Thought for the Day controversy to be aired in public debate


The Church and Media Network will host a public debate on BBC Radio 4’s controversial Thought for the Day next month. The motion for debate is that "This House Believes that Humanist speakers should be included in BBC Radio 4's Thought for the Day."

The two minute slot will come into sharp focus this Autumn when the BBC Trust will deliver a ruling on a formal complaint that humanist views are under-represented by the BBC, with Thought for the Day cited in evidence. 

Announcing the debate the Director of the Church and Media Network Andrew Graystone said: “Thought for the Day is a totemic issue for some humanists. But some fear that it is religious, not secular voices that are in danger of being under-represented. Because their ruling was generated by a complaint, the BBC Trust has not opened this issue for public consultation. We hope that by hosting this debate on a cornerstone of the BBC’s religious output we can give a proper airing to the arguments on all sides.”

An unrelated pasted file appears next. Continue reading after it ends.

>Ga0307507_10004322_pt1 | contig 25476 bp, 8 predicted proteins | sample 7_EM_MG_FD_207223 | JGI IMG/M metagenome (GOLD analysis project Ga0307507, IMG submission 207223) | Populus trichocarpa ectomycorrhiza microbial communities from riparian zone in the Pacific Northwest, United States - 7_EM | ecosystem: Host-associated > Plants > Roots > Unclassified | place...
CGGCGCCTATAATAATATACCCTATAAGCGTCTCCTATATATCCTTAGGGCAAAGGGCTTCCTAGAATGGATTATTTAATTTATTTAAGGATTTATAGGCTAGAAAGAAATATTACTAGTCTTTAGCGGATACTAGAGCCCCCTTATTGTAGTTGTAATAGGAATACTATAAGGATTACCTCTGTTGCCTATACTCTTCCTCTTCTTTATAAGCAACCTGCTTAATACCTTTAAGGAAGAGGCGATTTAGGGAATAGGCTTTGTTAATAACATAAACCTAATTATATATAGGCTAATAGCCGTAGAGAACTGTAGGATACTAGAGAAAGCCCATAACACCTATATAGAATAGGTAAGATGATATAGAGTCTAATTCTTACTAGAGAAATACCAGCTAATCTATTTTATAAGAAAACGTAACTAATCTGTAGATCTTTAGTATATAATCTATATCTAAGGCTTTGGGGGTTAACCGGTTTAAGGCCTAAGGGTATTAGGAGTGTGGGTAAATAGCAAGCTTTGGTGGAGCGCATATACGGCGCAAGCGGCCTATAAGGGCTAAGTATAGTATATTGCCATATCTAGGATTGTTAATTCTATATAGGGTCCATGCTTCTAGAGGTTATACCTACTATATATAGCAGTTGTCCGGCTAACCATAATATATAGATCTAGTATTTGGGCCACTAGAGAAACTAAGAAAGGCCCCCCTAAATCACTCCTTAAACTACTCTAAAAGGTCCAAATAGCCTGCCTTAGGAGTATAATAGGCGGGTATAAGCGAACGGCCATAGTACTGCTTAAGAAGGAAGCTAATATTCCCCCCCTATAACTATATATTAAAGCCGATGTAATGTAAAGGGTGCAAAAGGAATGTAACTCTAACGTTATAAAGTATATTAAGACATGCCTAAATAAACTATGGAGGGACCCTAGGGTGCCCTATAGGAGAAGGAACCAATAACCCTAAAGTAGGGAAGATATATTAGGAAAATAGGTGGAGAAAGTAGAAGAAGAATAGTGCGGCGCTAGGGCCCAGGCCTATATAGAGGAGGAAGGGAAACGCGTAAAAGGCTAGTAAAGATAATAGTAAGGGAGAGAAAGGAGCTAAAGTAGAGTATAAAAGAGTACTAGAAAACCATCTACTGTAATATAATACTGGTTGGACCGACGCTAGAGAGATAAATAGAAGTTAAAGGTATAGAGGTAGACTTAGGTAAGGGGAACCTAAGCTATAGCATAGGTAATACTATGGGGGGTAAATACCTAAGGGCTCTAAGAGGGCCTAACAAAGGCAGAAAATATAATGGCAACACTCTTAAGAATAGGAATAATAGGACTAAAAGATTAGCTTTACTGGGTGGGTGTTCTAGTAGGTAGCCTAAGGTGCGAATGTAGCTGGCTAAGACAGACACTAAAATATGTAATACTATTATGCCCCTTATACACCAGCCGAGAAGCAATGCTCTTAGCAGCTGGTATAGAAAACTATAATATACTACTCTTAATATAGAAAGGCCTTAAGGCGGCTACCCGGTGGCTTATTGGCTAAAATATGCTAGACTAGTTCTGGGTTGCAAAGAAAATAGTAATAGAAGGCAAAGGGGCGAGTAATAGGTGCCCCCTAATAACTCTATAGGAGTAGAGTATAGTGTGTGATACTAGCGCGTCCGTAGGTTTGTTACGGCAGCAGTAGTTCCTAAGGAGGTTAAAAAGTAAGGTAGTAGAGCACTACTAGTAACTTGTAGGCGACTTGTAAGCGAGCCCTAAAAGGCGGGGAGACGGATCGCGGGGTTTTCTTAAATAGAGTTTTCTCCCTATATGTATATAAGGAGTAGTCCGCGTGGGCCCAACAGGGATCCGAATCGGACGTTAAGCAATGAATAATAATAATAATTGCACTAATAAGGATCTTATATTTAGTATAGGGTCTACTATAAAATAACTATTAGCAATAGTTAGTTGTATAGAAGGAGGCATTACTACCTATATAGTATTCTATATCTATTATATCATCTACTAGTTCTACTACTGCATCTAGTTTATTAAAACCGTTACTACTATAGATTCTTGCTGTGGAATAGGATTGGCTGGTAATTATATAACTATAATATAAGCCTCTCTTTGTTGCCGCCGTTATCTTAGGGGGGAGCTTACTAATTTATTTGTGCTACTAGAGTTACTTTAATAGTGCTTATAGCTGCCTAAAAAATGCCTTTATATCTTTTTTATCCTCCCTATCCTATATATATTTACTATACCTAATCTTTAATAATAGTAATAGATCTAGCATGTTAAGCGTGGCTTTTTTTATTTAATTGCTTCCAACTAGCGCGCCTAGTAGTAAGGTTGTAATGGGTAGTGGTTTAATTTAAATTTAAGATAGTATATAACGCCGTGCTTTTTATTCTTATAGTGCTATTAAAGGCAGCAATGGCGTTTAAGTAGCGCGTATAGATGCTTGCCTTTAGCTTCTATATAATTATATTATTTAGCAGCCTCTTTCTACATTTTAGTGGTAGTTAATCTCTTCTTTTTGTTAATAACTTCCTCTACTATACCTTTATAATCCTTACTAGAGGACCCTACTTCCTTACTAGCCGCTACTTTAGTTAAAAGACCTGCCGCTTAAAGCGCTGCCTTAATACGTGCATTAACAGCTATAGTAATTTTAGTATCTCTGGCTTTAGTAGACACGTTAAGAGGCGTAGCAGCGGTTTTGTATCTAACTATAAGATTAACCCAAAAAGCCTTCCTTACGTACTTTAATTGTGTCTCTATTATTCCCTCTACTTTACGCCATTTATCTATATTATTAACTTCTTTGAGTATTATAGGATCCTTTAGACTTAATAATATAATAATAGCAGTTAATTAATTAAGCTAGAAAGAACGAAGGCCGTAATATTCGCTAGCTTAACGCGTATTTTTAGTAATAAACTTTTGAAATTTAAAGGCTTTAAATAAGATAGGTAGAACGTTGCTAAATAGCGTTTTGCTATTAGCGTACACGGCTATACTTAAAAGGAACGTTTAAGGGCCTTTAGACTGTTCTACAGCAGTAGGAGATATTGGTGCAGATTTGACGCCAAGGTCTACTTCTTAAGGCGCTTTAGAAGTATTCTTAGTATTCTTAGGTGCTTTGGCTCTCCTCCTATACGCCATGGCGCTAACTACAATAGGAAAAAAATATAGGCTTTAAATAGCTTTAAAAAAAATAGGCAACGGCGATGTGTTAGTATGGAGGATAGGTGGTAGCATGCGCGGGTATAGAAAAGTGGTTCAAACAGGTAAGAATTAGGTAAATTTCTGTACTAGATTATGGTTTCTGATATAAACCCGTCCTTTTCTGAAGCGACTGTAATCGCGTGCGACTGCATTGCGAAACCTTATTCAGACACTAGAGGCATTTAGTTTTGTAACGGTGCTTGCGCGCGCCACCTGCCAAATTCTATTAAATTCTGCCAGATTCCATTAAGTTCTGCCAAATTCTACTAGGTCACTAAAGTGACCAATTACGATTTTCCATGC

The motion will be proposed by Dr Andrew Copson, the Director of Education and Public Affairs at the British Humanist Association. He will be joined by comedienne Ariane Sherine, who masterminded the 'atheist bus campaign' and delivered an experimental secular Thought for the Day on Radio 4’s PM programme.  Opposing the motion will be Canon Giles Fraser, who is a regular Thought for the Day contributor and was recently appointed Canon Chancellor of St Paul’s Cathedral.  He will be joined by Rt Rev Nick Baines, the Bishop of Croydon. The debate will be chaired by the distinguished broadcaster
Edward Stourton, who as presenter of Today on Radio 4 has introduced many Thoughts for the Day. 

The debate will take place on Thursday 8th October at the LICC at St Peter’s, Vere Street (off Oxford Street) London. Refreshments will be served from 6.30pm and the debate will begin at 7pm. Members of the public are welcome, with tickets priced £7.50, available on the door. 

The Church and Media Network (formerly known as the Churches’ Media Council) exists to promote mutual understanding between the media and the Christian community. 

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